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    "A Gentle Satire with a Sharp Message"
    Any additional comments?

    I’d heard a lot of good things about this book, but it took my old student Alex Barbolish recommending it to get it to the front of my queue. I’m glad he did since this is the best book I’ve read in weeks, and it strikes me as one of the best mirrors of our moment that I’ve seen.<br/><br/>It’s hard not to think of this book in conversation with other American war novels, particularly Catch-22. Both of these are satires, even farces, yet there’s something much gentler about Billy Lynn. If Joseph Heller was trying to channel his fresh anger and outrage at the idea of war, Ben Fountain is dealing with a refrain: we all know war is stupid and, in a post-Vietnam era with a war founded on what many of us have come to see as Bush’s “lies” about the real threat of Saddam, it’s old news that governments risk young men’s lives for obscure purposes.<br/><br/>If the news is old, though, the story is always new. Billy has heroically come to the near rescue of one of his friends in an experience that seems more authentic on television than through his memory or his testimony. It’s been since Hemingway (and maybe even Crane) that we recognize how difficult it is to tell your own war story, but Bill has to discover that truth all over again.<br/><br/>Instead of going down the earnest path of, most notably, Tim O’Brien, though, Fountain explores the problem through absurdity. Here are Billy and his friends, a day before going back to Iraq, being celebrated by the Dallas Cowboys and weighed for participation in a major motion picture.<br/><br/>If Catch-22 puts its satire in neon, this is done in water color. Fountain has a great capacity for letting the absurd sneak up on us. His caricature of the Cowboys owner reveals itself only slowly. (And it’s all the funnier if you know, as most of us do, the original in Jerry Jones.) He nails the voice, the self-importance, and the blindness to hypocrisy, and the result is a gradual juxtaposition of a very silly, frighteningly influential man alongside the decency of a common soldier. <br/><br/>The sub-plot of the cheerleaders works brilliantly, too. Against all odds, one beautiful girl is “really into” Billy, and he has to toggle between such extraordinary good fortune and the realization that his commitment to the army will almost certainly take it away from him. She is a dream girl, but he begins to realize she is necessarily just that: a dream who can’t exist in real life, the real life of what the novel calls at one wonderful point, “the best of the bottom third of their generation.” (I may have that quote off a little, but the spirit is there.)<br/><br/>If all those details and that mastery of tone weren’t enough, Fountain also finds a thoroughly satisfying metaphor for the heart of this book. If the idea of a ‘long walk at half-time’ doesn’t quite nail what’s going on, the title does evoke the underlying insight of the book. We’re at a cultural moment when we simply don’t have the apparatus to appreciate the experience of people like Billy, ordinary, even small people who find themselves in the middle of great events they neither understand nor endorse. We’re all caught in spectacle, and the images of our experience threaten to drown out that experience itself.<br/><br/>I’ve only begun to scratch the surface of what makes this work so well. It’s a terrific book, and it will be good to see whether Fountain can deliver again next time.<br/><br/><br/>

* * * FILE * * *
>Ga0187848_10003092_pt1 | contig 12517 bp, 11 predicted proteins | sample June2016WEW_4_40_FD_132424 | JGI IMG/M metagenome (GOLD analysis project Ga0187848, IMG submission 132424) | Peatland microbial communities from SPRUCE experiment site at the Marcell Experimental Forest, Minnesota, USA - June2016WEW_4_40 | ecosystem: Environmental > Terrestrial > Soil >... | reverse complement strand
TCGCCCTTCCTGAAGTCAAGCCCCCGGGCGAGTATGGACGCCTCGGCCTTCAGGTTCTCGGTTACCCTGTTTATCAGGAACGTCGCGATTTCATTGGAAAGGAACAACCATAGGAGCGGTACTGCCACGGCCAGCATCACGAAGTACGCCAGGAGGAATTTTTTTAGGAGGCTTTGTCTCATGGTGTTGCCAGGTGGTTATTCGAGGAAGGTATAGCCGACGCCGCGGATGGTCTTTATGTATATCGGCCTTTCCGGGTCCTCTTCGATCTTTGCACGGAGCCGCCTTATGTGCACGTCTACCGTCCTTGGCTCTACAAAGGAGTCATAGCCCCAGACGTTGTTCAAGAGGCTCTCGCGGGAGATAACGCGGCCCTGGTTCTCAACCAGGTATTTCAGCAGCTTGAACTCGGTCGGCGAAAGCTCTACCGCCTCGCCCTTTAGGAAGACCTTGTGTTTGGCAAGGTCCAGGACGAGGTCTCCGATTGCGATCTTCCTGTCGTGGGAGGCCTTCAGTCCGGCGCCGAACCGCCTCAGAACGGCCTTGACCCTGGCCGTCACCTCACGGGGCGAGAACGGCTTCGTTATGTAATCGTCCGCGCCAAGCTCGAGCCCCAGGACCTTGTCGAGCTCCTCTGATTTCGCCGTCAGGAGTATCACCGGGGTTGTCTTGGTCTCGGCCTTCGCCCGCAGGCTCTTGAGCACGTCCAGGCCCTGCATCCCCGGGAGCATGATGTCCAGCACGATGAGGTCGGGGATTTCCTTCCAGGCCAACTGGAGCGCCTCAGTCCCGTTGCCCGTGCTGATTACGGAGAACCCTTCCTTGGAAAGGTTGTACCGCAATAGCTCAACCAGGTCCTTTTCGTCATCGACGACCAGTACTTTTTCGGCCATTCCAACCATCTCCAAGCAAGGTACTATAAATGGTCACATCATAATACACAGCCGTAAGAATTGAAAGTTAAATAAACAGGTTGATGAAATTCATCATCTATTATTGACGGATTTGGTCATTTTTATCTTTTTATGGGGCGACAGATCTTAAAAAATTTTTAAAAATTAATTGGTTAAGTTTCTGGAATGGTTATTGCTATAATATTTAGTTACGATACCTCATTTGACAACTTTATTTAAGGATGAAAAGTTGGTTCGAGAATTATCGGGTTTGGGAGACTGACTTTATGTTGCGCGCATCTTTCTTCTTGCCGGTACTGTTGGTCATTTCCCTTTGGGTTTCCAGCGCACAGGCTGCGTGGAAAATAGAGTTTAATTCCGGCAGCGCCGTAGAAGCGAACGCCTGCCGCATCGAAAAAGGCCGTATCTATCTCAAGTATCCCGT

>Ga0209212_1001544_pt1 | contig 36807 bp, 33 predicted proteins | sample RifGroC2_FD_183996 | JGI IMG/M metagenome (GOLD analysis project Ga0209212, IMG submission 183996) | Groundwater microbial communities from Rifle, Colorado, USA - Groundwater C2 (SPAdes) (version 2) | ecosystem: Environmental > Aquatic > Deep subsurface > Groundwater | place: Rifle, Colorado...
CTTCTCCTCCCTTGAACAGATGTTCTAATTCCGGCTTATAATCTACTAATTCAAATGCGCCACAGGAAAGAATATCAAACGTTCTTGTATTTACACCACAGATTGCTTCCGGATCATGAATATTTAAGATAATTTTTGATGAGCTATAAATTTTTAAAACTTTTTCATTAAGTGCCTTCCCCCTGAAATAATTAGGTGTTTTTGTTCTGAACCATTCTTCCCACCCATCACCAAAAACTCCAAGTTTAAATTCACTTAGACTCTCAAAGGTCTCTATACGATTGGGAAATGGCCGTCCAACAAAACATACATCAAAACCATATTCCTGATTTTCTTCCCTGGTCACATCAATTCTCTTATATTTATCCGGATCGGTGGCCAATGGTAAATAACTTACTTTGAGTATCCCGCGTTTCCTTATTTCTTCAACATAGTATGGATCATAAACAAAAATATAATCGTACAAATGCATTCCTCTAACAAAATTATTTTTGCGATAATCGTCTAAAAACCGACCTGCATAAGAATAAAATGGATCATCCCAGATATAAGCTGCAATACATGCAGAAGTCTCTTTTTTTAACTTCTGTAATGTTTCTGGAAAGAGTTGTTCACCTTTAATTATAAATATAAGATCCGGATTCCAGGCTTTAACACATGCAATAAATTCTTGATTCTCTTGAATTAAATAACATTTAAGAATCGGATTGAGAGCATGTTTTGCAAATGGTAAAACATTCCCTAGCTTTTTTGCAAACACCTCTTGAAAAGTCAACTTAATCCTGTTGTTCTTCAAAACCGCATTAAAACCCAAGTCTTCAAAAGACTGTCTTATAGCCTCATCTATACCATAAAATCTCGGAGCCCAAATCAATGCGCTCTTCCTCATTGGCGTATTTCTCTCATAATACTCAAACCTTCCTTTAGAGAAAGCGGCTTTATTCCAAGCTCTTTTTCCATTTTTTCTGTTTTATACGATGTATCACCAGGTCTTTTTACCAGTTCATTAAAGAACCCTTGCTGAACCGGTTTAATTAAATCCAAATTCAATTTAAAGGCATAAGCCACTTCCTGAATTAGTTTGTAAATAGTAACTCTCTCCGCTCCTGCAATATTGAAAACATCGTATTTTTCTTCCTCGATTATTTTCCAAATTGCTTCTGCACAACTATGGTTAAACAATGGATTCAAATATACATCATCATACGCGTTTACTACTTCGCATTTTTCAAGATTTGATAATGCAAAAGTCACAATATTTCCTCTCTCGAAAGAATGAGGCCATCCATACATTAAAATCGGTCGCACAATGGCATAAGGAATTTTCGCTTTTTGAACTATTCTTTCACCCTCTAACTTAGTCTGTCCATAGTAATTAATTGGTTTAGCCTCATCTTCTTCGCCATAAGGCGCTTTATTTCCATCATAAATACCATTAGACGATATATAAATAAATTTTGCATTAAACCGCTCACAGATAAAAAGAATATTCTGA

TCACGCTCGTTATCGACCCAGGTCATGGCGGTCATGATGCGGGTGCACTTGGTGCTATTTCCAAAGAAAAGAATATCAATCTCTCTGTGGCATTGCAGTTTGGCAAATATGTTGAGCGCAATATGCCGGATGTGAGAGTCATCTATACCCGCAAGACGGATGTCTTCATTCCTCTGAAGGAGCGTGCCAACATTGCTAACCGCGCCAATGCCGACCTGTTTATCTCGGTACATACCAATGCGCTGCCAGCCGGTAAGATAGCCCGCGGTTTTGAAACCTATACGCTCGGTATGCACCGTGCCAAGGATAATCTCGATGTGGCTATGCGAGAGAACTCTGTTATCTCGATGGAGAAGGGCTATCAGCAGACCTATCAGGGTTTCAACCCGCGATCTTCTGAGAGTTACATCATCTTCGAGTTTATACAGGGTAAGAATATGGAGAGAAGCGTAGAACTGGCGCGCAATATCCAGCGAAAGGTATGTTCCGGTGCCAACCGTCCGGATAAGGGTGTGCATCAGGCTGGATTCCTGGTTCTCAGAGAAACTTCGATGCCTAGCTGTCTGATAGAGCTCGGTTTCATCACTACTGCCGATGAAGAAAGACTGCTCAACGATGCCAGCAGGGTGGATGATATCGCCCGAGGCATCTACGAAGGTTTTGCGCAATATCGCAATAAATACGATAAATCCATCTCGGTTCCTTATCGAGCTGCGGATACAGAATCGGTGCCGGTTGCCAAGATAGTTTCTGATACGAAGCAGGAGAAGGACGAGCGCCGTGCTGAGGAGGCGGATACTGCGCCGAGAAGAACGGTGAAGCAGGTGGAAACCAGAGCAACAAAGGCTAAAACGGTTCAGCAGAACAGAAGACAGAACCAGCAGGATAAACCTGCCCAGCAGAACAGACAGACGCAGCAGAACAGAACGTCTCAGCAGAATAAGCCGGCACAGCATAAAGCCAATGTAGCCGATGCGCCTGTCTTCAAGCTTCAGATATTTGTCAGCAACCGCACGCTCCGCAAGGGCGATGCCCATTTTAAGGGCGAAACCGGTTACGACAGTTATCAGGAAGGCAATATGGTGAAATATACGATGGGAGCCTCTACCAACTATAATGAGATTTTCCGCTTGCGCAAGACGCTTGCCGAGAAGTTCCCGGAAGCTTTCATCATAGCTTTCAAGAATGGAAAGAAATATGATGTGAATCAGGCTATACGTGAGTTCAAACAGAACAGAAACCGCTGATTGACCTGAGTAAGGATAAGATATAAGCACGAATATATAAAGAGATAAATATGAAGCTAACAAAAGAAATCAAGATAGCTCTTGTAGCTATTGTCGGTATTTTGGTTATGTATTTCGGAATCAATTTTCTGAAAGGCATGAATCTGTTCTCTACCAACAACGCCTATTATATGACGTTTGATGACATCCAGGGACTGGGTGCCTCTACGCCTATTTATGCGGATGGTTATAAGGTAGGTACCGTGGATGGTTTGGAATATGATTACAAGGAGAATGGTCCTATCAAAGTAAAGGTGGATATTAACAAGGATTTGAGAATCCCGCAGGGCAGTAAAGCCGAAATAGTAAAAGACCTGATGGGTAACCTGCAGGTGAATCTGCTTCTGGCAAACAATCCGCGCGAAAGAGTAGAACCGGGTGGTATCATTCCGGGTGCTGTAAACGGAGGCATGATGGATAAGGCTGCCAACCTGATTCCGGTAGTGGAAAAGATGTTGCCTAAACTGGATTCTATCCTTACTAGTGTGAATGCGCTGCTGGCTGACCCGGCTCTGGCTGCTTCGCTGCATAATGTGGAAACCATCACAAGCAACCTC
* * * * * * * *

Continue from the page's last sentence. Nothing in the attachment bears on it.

1 of 1 people found this review helpful
  •  
    Thomas Boulder, CO, United States 03-31-14
    Thomas Boulder, CO, United States 03-31-14
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    "Caricatures, not characters"

    Ben Fountain's short stories "Close Encounters with Che Guevara" was one of my favorite books. This is an experimental novel, with no plot, in a nondescript setting. There are no characters either. There's a movie producer who's a caricature of movie producers. Billy Lynn is a 19-year-old who was given a choice between prison or the army. Beyond that he has no backstory. No other character has a backstory. The soldiers on leave just eat pizza and drink beer and call each other gay. I gave up after 2.5 hours. The writing is good but it's not a novel.

    6 of 9 people found this review helpful
  •  
    Laurie Florence, KY, United States 09-03-12
    Laurie Florence, KY, United States 09-03-12 Member Since 2012
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    "Worth the credit"

    I hesitated to download this book but I found it to be an interesting take on the war. Billy's trip home is alternately funny, sad, and eye opening, and I liked the book. Give it a try.

    2 of 3 people found this review helpful
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    Erik Louisville, KY, United States 06-10-12